My biggest collection by far is memories.
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  #34  
Old 06-19-2017, 05:03 PM
Cypress Knee Cypress Knee is offline
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I used to have a retail store, and now and then a celebrity would come in. If I recognized them, I would ask for an autograph to go on the store wall, and everyone seemed pleased to do so.

Musically, I actually met John Fogerty twice and asked for an autograph. The first time all I had to sign was a birthday card for my girlfriend I had just purchased, he laughed and told her Happy Birthday and she did not know what to think about it because it wasn't from someone she knew. The second time he signed a bib number from a road race, quoting "Don't look back" and telling me I should know where that line came from.

Once, Ozzie Newsome was in my store and a little kid was running around in a Baltimore Ravens T-shirt. He asked me for a sharpie and called the kid over, told him to turn around and wrote "Ozzie Newsome, HOF 82" on his back. The kid screamed, "Mom, that man just wrote all over my back!" She looked at his back, and her eyes grew wide, and she looked at him and said, "Thank you, I am never going to wash this shirt, I am going to have it framed for him because he will appreciate it when he grows up."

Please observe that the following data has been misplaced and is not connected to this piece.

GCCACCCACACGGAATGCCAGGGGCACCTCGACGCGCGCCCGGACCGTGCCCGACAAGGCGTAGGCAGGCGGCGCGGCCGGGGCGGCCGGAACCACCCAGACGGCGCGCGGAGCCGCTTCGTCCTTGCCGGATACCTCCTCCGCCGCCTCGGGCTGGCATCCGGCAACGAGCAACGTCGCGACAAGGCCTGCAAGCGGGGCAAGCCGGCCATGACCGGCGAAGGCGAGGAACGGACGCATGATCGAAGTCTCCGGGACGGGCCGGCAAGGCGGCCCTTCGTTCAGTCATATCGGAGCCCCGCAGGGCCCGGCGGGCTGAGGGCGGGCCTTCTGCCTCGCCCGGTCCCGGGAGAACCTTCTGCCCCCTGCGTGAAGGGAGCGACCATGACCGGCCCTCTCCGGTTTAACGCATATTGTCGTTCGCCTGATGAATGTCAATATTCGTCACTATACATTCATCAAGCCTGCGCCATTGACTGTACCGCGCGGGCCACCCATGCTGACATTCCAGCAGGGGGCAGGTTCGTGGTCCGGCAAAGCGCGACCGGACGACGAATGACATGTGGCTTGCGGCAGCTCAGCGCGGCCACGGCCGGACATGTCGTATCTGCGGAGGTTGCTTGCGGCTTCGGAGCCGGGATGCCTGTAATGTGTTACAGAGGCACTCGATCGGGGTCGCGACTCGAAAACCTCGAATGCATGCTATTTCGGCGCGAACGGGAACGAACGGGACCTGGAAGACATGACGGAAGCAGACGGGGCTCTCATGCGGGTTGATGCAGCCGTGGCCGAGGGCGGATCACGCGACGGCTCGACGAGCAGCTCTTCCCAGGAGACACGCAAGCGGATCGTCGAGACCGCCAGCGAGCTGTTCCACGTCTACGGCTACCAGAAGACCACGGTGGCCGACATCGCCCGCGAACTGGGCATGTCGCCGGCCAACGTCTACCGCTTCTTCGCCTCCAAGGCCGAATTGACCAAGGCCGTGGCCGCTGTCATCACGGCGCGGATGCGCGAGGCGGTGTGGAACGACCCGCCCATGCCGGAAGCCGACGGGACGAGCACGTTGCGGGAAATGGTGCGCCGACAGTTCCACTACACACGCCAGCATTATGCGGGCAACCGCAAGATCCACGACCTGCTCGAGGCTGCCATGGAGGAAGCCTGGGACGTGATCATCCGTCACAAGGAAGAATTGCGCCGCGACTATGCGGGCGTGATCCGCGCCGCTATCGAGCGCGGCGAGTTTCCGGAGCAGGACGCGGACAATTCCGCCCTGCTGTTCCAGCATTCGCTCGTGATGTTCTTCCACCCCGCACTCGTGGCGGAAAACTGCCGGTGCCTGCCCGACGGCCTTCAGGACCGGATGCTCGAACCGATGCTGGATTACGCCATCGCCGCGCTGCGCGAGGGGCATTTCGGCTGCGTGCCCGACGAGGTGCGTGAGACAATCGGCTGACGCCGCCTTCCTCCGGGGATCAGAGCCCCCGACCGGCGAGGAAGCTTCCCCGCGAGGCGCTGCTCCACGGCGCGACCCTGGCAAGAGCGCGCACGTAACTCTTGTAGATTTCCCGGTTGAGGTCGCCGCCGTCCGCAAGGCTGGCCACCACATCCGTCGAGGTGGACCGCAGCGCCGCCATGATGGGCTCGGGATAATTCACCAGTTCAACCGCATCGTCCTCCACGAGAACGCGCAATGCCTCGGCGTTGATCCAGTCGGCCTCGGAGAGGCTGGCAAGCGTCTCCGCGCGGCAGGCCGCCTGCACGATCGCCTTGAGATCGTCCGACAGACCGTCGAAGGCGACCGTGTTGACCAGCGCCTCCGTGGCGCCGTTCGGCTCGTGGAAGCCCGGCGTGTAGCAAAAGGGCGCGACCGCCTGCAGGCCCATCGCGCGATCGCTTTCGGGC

However, I do get that there are a lot of people out there willing to pay to collect signatures, and that there are a lot of people out there willing to chase the money by doing the work to collect the signatures.

CK
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  #35  
Old 06-19-2017, 05:40 PM
Twelvefret Twelvefret is offline
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Quote:
Originally Posted by Andromeda View Post
In science-fiction and fantasy film culture if you go to a convention the stars of these films charge money for an autograph and photo. I hear Mark Hamill of Star Wars and the voice of the Joker charged up to $250.00. I understand sports stars are the same way? If you sign 15,000 autographs at a convention that can be big bucks. I hear some actors, the more successful ones, give the money to charity, while some pocket the cash.

I have mixed feelings about this. I know some "lesser" stars from this genre can make some good money this way, but at the same time something just feels wrong but I can put my finger on it. Maybe it seems greedy?

What are your thoughts?
I would never pay for an autograph for the people living today. Not impressed.
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  #36  
Old 06-19-2017, 06:57 PM
Smitty70 Smitty70 is offline
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Quote:
Originally Posted by Gmountain View Post
I met Pete Rose one time, in his office. i asked him for an autograph- for my brother-I figured it would be an neat gift. So I'm sitting at his desk and he's looking at me and he says do you have a pen and something to write on? And I said, It's your office, you must have that stuff around here.

So he laughed and found some stationery and a pen and wrote a nice note.

I still laugh about it. He was a hell of a nice guy.
The high school i went to played against where Rose went. If i had been good enough i would have played against him. I dont think i ever heard someone say he was a nice guy.
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  #37